Turning the corner onto Mosco Street, I step down the hill, just beyond the church wall, to a tiny little shop at Number 104, and remember my grandfather. My grandfather the bookie. Everyone called him “Hock Shop.” His Chinese name was Pun, pronounced “pawn,” hence pawnshop and then … well, it suited. Today I can go up to just about anyone over a certain age who has lived in Chinatown for a long time and say, “You might have known my grandfather. He was called Hock Shop,” and the person will laugh and say, “Ooh, Hock Shop! I lost a lot of money in his store!” He was Chinatown’s favorite bookmaker from the 1930s to the 1970s and could always be found at his shop or his favorite restaurant, figuring the odds over pots of “tea that burns” (scotch). He cut quite a figure in his sharp suits and fedoras, roaring down Mott Street in his 1938 LaSalle convertible, which he could barely wrestle around the corner to park in front of his store.

Grandfather inherited a certain position with the On Leong Tong from his father, which was all he got from him, since my great-grandfather left all his money to the son of his number one wife back in China. He tried a number of legitimate careers, such as government interpreter (rejected because of his suspected long connections) and life insurance salesman (rejected by the Chinese man in the street, who would recoil, saying, “You just want to make money off my death!”). But gambling was my grandfather’s first love.

He did end up as a legitimate businessman in a way, as the front of 104 Park Street was the most minuscule flower shop that you could imagine, which always confused me as a child, since all my WASPy mother would say about Grandfather’s profession was that he “made book,” which made me expect to see fine leather bindings instead of gaudy floral displays. The flowers were sold to the local funeral parlors, but in the back room sat my great-uncle Fong with a stack of money and a telephone, busily taking bets on horseraces across the country. My grandfather was always meticulous about doling out handsome presents of cash at Christmastime to his best customers, which meant his biggest losers. “Never gamble!” he would tell my father. “You never win!” Maybe that’s why Father became a chemical engineer.

When Hock Shop died, in 1973, his funeral was handled by one of the funeral homes around the corner on Mulberry Street to which he had sold flowers for so many years. It seemed as though all Chinatown turned out—old tong soldiers, poker buddies, little old ladies who liked to bet on the ponies—to bow three times before his coffin, light a stick of incense, and suck on a piece of candy provided to “wash away the bitterness.” Our family demurred at having the traditional brass band and professional mourners accompany the funeral procession, but it was grand enough anyway, with some thirty cars snaking their way around all the spots in Chinatown that had been important to the departed man’s life. His birthplace, his school, the place where his children were born on the kitchen table: At each location the procession would halt and the chief mourners climb out of their limousines to bow three times before the open hearse as the funeral director clapped her hands to alert my grandfather’s drowsy spirit that he should look around one more time. It was exactly one century after my great-grandfather had arrived on the Gold Mountain, looking for his share. “Old” Chinatown had seemed to come and go during those hundred years.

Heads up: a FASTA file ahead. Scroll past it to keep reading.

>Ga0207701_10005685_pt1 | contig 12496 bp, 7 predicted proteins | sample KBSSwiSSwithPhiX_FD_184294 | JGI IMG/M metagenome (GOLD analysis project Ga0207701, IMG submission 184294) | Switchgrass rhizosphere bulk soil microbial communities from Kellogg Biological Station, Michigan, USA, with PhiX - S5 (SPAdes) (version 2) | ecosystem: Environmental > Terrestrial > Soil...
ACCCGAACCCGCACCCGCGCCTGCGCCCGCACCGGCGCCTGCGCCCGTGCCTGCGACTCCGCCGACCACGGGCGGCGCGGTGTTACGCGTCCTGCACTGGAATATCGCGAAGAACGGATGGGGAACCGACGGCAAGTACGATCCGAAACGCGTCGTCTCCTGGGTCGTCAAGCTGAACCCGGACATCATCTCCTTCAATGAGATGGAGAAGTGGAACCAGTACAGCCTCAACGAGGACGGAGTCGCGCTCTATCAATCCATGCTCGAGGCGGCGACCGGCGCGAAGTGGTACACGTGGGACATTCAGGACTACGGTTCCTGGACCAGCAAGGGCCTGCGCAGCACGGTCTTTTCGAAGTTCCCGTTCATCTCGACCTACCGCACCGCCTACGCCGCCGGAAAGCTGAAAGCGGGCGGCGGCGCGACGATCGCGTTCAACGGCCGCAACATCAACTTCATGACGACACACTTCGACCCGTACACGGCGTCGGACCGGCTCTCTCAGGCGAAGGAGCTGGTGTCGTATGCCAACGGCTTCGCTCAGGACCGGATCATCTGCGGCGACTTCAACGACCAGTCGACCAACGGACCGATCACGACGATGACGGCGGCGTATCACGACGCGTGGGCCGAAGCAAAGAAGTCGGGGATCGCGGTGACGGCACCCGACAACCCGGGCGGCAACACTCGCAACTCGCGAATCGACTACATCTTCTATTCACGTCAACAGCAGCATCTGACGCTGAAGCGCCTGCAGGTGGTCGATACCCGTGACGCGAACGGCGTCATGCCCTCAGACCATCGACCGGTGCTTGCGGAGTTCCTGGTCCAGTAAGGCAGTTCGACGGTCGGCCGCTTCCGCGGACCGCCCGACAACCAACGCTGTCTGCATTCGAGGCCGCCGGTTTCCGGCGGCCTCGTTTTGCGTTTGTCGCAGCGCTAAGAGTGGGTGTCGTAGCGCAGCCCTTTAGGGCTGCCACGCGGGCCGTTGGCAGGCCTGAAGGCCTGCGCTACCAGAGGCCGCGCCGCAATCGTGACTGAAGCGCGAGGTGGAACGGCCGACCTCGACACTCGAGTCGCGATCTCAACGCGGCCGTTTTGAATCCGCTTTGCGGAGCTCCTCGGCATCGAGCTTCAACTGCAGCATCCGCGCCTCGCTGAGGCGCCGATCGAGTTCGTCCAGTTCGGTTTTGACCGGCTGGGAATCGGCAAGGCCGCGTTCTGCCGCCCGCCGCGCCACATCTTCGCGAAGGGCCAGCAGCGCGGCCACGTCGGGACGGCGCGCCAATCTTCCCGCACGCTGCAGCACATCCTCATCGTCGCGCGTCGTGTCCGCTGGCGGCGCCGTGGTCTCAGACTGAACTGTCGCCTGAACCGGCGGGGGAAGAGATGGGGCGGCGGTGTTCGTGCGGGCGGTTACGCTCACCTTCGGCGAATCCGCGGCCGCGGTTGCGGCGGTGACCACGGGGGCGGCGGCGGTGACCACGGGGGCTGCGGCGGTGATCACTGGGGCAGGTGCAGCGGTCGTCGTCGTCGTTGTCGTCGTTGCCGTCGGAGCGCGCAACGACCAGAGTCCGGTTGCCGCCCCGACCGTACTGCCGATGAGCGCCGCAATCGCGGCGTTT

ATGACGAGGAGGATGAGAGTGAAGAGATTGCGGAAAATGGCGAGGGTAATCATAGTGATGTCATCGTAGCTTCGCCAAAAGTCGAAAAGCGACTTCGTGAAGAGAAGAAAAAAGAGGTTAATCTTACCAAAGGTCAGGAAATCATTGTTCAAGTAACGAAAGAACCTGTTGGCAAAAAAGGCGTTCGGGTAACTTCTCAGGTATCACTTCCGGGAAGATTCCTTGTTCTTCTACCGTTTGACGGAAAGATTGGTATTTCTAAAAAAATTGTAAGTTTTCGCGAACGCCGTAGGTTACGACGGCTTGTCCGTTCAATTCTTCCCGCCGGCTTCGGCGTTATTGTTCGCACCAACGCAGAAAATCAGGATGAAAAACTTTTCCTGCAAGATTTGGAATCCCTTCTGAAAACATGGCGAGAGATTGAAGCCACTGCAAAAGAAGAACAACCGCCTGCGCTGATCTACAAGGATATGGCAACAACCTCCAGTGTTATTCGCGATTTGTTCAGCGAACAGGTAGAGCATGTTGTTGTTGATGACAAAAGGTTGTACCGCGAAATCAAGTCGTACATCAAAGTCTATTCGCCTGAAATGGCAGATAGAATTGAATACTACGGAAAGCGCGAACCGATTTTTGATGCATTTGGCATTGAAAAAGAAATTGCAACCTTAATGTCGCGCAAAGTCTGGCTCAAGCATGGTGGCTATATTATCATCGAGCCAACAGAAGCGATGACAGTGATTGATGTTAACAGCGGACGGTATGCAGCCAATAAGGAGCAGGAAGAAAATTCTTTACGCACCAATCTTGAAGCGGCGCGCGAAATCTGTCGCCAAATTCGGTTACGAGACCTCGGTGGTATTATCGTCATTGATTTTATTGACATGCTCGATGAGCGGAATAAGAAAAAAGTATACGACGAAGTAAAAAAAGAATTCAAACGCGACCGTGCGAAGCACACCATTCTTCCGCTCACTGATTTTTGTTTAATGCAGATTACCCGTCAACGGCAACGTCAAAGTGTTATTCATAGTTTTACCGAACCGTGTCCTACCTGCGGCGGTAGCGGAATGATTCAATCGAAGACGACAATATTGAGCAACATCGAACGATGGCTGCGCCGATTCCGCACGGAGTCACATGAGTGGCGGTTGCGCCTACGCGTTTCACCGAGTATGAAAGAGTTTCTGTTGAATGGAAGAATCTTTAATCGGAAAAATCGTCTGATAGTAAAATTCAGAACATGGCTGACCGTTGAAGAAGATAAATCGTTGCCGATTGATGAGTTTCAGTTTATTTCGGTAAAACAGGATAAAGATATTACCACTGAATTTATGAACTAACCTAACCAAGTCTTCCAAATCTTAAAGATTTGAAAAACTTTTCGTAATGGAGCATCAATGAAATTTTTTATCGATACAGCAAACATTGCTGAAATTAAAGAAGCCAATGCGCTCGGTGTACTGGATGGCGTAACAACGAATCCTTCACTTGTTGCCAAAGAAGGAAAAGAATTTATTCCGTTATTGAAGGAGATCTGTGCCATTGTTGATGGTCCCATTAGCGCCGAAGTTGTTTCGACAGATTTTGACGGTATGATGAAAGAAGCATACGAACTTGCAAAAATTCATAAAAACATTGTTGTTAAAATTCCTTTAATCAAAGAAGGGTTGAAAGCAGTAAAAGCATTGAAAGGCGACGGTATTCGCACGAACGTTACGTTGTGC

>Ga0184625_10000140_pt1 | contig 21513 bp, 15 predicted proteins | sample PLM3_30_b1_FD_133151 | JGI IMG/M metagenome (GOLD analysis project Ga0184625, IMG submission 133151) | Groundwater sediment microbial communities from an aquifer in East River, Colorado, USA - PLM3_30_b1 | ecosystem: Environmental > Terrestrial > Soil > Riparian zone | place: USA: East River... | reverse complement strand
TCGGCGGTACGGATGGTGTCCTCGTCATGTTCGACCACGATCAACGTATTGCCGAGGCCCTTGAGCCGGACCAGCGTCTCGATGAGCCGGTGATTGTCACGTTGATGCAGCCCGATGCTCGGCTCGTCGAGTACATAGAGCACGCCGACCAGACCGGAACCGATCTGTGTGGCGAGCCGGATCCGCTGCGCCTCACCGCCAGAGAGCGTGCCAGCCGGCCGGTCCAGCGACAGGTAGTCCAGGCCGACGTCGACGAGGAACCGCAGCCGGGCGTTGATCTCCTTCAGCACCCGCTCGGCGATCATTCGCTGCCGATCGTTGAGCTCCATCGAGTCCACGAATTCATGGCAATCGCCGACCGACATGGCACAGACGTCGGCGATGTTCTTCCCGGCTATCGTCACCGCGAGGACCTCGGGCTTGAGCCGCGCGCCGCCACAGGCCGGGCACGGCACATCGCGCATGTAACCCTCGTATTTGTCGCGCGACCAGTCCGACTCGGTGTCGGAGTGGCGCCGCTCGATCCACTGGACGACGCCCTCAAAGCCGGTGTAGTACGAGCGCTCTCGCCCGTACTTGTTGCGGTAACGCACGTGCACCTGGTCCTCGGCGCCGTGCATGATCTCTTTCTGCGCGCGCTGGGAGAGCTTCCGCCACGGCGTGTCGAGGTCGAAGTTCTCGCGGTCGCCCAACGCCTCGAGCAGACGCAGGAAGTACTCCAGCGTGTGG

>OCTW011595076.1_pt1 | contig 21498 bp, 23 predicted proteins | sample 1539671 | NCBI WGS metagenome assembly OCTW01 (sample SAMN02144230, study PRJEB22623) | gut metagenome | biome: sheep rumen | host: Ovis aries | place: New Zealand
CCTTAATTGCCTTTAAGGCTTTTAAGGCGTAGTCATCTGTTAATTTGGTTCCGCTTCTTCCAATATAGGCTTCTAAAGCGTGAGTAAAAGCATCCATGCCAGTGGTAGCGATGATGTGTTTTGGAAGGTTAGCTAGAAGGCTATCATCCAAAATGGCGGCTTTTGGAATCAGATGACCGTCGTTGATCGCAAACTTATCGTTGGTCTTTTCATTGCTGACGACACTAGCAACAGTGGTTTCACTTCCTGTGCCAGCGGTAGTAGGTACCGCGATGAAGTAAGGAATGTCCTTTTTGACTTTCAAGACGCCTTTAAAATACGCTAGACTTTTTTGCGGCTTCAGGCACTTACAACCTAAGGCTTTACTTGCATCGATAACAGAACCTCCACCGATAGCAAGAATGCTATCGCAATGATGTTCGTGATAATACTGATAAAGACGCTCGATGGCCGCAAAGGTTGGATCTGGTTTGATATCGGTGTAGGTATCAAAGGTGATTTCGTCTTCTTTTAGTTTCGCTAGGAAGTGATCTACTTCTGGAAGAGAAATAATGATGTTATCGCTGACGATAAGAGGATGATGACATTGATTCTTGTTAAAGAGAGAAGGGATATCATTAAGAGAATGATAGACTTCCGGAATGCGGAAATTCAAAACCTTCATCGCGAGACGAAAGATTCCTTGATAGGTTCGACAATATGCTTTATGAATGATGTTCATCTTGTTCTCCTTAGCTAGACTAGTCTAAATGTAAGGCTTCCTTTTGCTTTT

Of course, Chinatown is still Chinatown, but, like anywhere else, it is changing. The new immigrants swelling its ranks—its population is now estimated at 250,000, compared with 30,000 in 1960—are mostly from Fujian Province, just up the coast from Cantonese Toishan, but they have their own dialect and customs. East Broadway, on the other side of Chatham Square, is now called Little Fuzhou, and it is the Fujianese power brokers who are courted by New York’s politicians while the Toi-shan old guard from the CCBA goes largely ignored. The tongs still battle, only now they use teenage gangs with names like the Flying Dragons and Ghost Shadows as their proxy warriors. Banquets still happen, only now they are in garish restaurants so huge that the hostesses use walkie-talkies to seat you. Even the New Year’s celebration has been watered down, for while the lion dancers still prance through the streets collecting money and good luck, Mayor Rudolph Giuliani has banned firecrackers for the last two years, leaving the normally raucous holiday bloodless and lame. He just doesn’t realize that lion dancers alone won’t frighten away all those evil spirits hovering in the air.

Chinatown is yielding to modern realities, which I suppose is inevitable. But when I go there now, all I can do is try to remember the sound of fireworks, the smell of gunpowder, the brilliant dazzle of the buildings, which now look just a little too much as if they could be anywhere. Still, I suppose there is some other gawky teenager in bellbottoms (they’re back in style, remember?) being dragged in from the suburbs. His family pauses at some personal landmark, shops in some favorite shop, and then goes on to a twelve-course banquet in a shiny new restaurant complete with a gold plastic dragon with electric light-up eyes, which seems pretty splendid to someone who doesn’t know anything else. So to him, I suppose, this Chinatown is as eternal as any that I ever knew. I just hope he knows where to find a window to the past, so he can see some of the splendor that once was.